The United States Conference of Catholic Bishops (USCCB) has set five goals to pursue until the end of 2011. They are:
- Strengthening marriage
- Faith formation focused on sacramental practice
- Priestly and religious vocations
- Life and dignity of the human person
- Recognition of cultural diversity
The USCCB Web site contains a link to a timeline for some of the “programs, events, and items coming from the five priority initiatives.”
As I read through the goals, I was struck by how much the last — “recognition of cultural diversity” — differed from the first four. Cultural diversity seemed jarringly out of place when set beside the issues of marriage, faith formation, vocations, and respect for human life.
It was as if the guiding genera of Catholic faith and practice had decided to adopt a species from a completely different paradigm, one more rooted in modern politics and the debate over multiculturalism than the Catholic tradition.
So I decided to look through the material supplied at the USCCB Web site to find out just what made the “recognition of cultural diversity” so important as to be singled out as one of the five goals.
When I clicked on the link regarding future programs implementing these goals, I found a qualifier attached to the recognition of cultural diversity: “with special emphasis on Hispanic ministry in the spirit of Encuentro 2000.”
Encuentro 2000 was a historic conference held in Los Angeles in the summer of 2000 “to celebrate the rich cultural diversity of the Church in the United States.” Attended by 5,300 Catholic leaders from the United States and 162 nations, the conference was held with the hope that “by bringing together people from different cultural, ethnic, and linguistic groups in the United States as one Church, Encuentro 2000 [would be] a prophetic sign of unity.”
With that principle in mind, I looked at the first of the programs slated to be implemented in 2010: “Cultural Competency Guidelines for building cultural competency for clergy and laity together with inservice programs on Models and Resources.”
“Cultural competency guidelines” were completely new to me, so I searched the phrase on the Internet and found that programs under this name are being administered by groups such as the U. S. Department of Health and Human Services and Minnesota Department of Human Services.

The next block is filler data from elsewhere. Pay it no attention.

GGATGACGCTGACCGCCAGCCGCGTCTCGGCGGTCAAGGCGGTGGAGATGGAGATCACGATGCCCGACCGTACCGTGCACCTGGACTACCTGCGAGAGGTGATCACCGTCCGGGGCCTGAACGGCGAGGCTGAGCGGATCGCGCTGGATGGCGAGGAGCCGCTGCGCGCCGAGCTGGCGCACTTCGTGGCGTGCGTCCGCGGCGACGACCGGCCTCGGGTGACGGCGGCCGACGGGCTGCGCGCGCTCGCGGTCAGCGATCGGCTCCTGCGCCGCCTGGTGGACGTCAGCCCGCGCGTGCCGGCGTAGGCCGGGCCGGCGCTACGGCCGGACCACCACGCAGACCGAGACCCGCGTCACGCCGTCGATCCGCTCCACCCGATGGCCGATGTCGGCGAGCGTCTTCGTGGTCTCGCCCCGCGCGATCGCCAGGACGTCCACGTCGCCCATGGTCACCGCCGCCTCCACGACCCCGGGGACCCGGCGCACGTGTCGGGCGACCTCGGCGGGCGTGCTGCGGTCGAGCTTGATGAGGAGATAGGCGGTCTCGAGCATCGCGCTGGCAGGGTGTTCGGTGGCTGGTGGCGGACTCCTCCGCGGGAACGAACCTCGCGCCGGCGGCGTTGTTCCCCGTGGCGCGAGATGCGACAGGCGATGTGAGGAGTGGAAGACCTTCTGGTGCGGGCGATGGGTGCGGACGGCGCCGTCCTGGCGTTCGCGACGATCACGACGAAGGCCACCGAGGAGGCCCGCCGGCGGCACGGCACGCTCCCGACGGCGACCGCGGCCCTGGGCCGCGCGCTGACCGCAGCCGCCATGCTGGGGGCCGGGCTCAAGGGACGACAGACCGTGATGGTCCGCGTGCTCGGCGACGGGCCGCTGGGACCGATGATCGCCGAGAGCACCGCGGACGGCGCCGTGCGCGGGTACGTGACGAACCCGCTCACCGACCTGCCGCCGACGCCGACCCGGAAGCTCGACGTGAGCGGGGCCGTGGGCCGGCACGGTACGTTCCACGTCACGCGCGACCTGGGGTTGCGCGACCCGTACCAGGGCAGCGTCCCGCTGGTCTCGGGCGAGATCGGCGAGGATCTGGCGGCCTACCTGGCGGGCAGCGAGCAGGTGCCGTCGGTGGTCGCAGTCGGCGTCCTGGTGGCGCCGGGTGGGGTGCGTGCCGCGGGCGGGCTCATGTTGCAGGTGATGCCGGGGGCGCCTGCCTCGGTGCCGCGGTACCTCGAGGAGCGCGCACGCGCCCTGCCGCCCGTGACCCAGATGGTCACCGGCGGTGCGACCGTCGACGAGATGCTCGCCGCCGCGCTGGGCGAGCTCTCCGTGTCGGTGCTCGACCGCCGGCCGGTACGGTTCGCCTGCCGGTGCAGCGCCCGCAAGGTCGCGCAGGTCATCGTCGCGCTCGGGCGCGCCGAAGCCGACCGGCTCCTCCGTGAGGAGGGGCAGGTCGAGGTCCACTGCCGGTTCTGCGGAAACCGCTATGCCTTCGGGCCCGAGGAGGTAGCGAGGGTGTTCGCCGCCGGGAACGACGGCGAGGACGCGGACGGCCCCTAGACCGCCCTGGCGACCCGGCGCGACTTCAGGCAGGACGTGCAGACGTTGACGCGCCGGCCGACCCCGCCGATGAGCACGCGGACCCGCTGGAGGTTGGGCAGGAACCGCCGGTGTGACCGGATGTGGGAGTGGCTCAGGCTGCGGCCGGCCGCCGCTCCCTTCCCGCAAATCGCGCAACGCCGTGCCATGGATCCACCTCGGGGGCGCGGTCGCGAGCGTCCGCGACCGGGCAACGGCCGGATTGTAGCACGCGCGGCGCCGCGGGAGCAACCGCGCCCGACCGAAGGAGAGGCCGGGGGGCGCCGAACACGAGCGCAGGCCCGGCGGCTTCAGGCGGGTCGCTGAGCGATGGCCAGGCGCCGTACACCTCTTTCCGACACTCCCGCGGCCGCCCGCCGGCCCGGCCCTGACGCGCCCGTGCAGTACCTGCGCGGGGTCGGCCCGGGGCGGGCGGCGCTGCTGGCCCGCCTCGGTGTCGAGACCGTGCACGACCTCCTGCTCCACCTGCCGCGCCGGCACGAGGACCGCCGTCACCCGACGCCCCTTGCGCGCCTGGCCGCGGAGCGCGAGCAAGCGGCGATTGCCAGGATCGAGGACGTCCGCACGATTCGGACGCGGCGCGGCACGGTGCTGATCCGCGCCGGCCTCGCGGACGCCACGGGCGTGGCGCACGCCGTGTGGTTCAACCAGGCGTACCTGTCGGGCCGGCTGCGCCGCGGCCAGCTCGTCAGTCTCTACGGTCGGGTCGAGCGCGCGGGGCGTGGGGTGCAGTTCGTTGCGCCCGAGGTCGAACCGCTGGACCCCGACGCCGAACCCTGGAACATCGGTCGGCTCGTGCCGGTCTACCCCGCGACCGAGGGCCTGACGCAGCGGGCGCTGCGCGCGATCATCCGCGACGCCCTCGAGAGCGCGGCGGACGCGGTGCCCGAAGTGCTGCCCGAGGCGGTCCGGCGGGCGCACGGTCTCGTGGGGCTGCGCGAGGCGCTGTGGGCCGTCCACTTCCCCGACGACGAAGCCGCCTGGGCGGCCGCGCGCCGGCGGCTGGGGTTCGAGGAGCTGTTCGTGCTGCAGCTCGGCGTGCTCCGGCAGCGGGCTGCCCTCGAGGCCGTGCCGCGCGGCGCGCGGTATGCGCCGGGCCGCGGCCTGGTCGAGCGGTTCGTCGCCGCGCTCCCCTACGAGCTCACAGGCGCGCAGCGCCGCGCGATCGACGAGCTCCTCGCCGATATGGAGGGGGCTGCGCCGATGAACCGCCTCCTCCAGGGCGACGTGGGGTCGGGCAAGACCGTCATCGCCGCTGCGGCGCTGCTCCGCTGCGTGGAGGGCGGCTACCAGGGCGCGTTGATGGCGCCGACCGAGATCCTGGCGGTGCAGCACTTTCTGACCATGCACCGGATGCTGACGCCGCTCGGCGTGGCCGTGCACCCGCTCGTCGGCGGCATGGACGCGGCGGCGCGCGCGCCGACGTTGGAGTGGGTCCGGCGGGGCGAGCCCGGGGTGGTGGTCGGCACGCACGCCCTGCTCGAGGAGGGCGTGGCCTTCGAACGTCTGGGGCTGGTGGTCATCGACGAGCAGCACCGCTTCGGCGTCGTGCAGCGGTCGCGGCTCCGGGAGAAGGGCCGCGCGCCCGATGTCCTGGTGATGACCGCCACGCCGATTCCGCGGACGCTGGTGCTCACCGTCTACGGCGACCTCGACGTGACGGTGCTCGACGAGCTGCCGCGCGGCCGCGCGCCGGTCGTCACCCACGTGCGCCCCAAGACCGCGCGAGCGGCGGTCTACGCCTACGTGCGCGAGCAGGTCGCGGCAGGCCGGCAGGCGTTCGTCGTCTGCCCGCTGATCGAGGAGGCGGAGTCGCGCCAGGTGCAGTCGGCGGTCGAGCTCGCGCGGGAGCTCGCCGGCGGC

The Minnesota DHS states, “An organization cannot be clinically or programmatically competent unless it is culturally competent.” The Office of Minority Health at the Department of HHS has a detailed explanation of what is meant by “cultural competence” along with fourteen national standards for applying this competence to health care organizations.
It appears that something like a cultural competency standard is now being applied to the various ministries of the Church. In fact, for the past two years, there has been a Secretariat of Cultural Diversity at the USCCB with five subcommittees: Hispanic; African American; Native American; Asian Pacific; and Pastoral Care of Migrants, Refugees, and Travelers. This secretariat is already working on developing the cultural competency guidelines. It held a conference this past May at the University of Notre Dame, called the “Catholic Cultural Diversity Network Convocation,” with more than 300 leaders to start formulating the document.
The USCCB press release for the Notre Dame conference contained a comment from the executive director of the Secretariat of Cultural Diversity, Rev. Allan F. Deck, S.J., that helped me to understand the reason behind this effort. Father Deck called the development of these guidelines vital, since “new leadership mostly of non-European descent is arising in the Church of the United States…. That leadership, however, is still largely focused on its own people and only vaguely aware of its role in relationship to the whole Church.”
Father Deck’s comment accurately describes the growing Hispanic presence in the U.S. Church, but it also adds a different dimension to the work of the secretariat. He talks about the importance of Hispanic leaders recognizing their relationship to the “whole Church,” but the goal of recognizing cultural diversity is aimed at non-Hispanic and (presumably) now-assimilated U.S. Catholics, many from various European backgrounds.
The work of the secretariat appears to be implementing the cultural diversity goal by working in several directions at once. Hispanic leaders are to be brought into the mainstream of the Church, providing “Anglo” Catholics an understanding of their culture and practices that will form the basis of sharing a common community of worship and faith.
When the multicultural program was applied to this nation’s educational system, the result was disastrous. The program was employed as a weapon to bash traditional curriculum and the teaching of basic skills. Having looked more closely at what the USCCB means by the “recognition of cultural diversity,” I have come to conclude two things: First, the goal is poorly phrased, because it looks like rank ideology. And second, it seems to have no purpose beyond teaching the commonsense lesson of “welcoming the stranger.”